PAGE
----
Escape from the tundra in the frozen north

6 Mar

2014-03-05 Trip Report Hawaii

March 5, 2014 has finally arrived.

for the last 4 months i have lived in the frozen tundra of a small island off the east coast of the United States. It’s a tiny island sandwiched between the largest island in the United States and the mainland.

My island is so small that when standing on high ground in the middle, you can see both the large island to the east, and the mainland to the west. While this island is technically part of the United States, we are repeatedly reminded that, Culturally, we are more like europe than the US.

i don’t go on vacations, i go on adventures. the time is densely packed and i go either alone or with dear friends. we have our own individual goals and develop common goals along the way. our adventures are marked by living like the locals and leaving no stone unturned.

sometimes we refer to these goals as ‘bucket list’ items. This adventure will be with “M”, he writes a blog called ‘’. “M” is an aspiring writer and foodie. One of my advisors tell me he is just finding his voice in that profession. read his blog yourself and see if you like it, i’ll bet you will. When I travel with “M” our common values and goals that we amplify in each other is:

FOOD (you can say we’re both foodies). Local food, produce, ranching, cuisine are fascinating.

CULTURE (doesn’t matter if we speak the language or not, we want to live like the locals live – and we make friends and relationships along the way).

HISTORY AND TRADITION – with that understanding most of there would be only commercial crap – not adventure.

what you will NOT find is us going to places to stay IN a hotel, go on pre-made tours, Or sit by the pool and drink all day. No going to exotic places to ride a zip line or roller coaster (unless of course, it’s cedar point and we’re going there to ride the coasters). btw, we are both coaster enthusiasts.

anyways, back to the frozen tundra on my island. From my house i can see the airplanes approach pattern to three different airports – two on the big island, and one on the mainland. I can see the airport on the mainland which is where i will be flying out of this morning. How long will it take me to get there?

I rented a car the night before to begin my trek to get to the airport. I could have taken my own car, but the winter has left the roads in hellish shape, and my car has stupid wheels and tires that could break if i fall into one of the bombed out section of road. Plus the parking at the airport for a 6 day trip would cost over $200. I could take a cab for a cool $100, but the rental car is only $48 (plus $3 for gas). I could even take a combination of trains. Unfortunately , the trains are antiques that have dealt as poorly with the frozen tundra as governor christie has with keeping traffic flowing over the George Washington Bridge. I fear if i take the train, it will be predictably delayed for an unpredictable length of time and i’ll miss my flight. The provincial airport has only one non-stop flight per day and i don’t want to take the chance of missing it, so i rent the car. Some people say americans cars handle the best, some people say foreign cars handle the best. i say nothing handles like a rented car. potholes are just not an issue, nor is parking at the other end.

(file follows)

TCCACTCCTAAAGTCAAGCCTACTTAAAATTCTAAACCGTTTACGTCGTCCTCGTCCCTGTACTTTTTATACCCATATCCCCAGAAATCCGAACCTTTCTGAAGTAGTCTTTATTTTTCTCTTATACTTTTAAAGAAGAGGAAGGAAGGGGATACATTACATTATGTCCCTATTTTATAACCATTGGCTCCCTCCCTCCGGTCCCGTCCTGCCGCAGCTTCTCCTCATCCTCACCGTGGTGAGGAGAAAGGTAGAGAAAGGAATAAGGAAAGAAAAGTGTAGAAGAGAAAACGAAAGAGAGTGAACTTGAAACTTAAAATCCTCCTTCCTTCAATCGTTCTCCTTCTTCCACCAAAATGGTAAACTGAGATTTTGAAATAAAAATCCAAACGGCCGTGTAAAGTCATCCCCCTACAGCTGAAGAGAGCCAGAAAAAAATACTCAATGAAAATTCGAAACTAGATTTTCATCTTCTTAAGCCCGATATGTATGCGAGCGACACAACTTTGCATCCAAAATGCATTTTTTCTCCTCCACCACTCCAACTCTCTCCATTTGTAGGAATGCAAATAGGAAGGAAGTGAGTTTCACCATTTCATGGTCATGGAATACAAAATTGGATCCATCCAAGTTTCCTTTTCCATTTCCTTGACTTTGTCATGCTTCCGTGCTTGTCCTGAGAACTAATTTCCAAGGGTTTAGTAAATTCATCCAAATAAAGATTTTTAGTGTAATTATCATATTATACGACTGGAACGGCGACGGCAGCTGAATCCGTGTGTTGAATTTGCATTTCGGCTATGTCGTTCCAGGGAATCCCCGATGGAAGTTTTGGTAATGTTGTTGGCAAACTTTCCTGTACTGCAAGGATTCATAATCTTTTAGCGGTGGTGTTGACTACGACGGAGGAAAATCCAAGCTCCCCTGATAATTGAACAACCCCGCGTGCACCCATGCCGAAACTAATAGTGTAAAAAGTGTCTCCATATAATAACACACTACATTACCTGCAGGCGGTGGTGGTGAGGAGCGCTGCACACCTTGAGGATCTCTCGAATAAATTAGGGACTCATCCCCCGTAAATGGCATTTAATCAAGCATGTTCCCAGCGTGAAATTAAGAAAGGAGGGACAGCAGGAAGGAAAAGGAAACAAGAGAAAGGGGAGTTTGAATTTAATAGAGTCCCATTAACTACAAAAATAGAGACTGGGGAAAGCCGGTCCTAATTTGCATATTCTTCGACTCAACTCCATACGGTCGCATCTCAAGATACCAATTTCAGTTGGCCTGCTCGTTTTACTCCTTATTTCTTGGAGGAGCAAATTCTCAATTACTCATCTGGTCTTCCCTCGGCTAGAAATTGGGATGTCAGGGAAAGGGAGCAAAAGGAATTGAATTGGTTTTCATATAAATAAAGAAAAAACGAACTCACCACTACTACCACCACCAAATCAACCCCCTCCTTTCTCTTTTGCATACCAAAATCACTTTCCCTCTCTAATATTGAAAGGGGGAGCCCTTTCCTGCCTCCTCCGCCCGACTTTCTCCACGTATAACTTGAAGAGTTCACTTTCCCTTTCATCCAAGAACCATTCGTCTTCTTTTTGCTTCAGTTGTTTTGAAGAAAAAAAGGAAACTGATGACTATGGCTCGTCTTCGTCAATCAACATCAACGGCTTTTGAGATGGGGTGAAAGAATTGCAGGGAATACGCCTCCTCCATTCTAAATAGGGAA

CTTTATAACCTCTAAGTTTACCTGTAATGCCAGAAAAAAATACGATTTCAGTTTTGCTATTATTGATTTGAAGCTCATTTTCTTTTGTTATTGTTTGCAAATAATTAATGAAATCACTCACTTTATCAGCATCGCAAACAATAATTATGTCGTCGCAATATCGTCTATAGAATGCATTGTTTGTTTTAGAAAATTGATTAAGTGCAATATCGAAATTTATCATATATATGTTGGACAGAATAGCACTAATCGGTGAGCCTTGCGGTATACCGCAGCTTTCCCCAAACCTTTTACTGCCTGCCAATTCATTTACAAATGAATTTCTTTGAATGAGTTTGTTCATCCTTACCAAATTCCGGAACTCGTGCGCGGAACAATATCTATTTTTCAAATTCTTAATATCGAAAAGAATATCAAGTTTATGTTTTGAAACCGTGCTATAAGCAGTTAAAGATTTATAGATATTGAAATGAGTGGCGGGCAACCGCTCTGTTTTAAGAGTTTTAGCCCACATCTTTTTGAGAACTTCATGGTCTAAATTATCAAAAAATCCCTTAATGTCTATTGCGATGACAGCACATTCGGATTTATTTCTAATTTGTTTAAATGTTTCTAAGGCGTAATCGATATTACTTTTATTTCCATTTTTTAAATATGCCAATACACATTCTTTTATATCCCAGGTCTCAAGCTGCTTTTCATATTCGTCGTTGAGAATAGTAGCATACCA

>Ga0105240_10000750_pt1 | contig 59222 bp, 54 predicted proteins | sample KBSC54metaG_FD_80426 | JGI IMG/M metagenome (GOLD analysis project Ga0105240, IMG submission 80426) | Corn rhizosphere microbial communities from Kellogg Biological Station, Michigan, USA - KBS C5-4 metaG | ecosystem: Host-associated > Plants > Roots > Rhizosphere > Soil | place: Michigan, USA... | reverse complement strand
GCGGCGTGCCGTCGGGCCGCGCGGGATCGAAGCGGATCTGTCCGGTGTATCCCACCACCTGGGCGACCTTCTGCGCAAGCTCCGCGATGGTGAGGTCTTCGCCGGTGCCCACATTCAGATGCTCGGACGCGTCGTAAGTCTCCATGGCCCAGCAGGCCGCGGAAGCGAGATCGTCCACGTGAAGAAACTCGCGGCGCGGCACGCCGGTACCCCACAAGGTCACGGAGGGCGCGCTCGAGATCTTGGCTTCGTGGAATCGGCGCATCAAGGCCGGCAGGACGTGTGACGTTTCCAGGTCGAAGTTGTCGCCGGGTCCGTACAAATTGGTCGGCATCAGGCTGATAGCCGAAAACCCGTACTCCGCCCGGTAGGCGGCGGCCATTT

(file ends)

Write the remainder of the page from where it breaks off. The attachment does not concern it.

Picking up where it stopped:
I have a direct non-stop flight from EWR to HNL,

I leave my apartment in the west village at 7:08 to make a 9:20 flight. I leave manhattan island through the holland tunnel, hit a little traffic (and a few potholes that would have incapacitated my car) and did not get lost to newark “liberty” airport like i did two weeks ago on my trip to maui. Abandoning New Jersey Transit was smart.

i drop the car and get on the airtrain. each airtrain terminal is new and sparkling, the airtrains are nice too, except i can walk faster than they locomote. but i get to terminal C, find the pre-check line and am through TSA security in under 2 minutes.

unlike last trip, most of the moving sidewalks and escalators are working, and the ceiling isn’t leaking into buckets everywhere you look (probably because there’s no water outside, just ice.) I find a place to buy a couple of sandwhichs for the 12 hour flight (yes they serve food, but it is usually rancid, disgusting and inedible, so i bring along a sandwich.

this is the first of the travel reports




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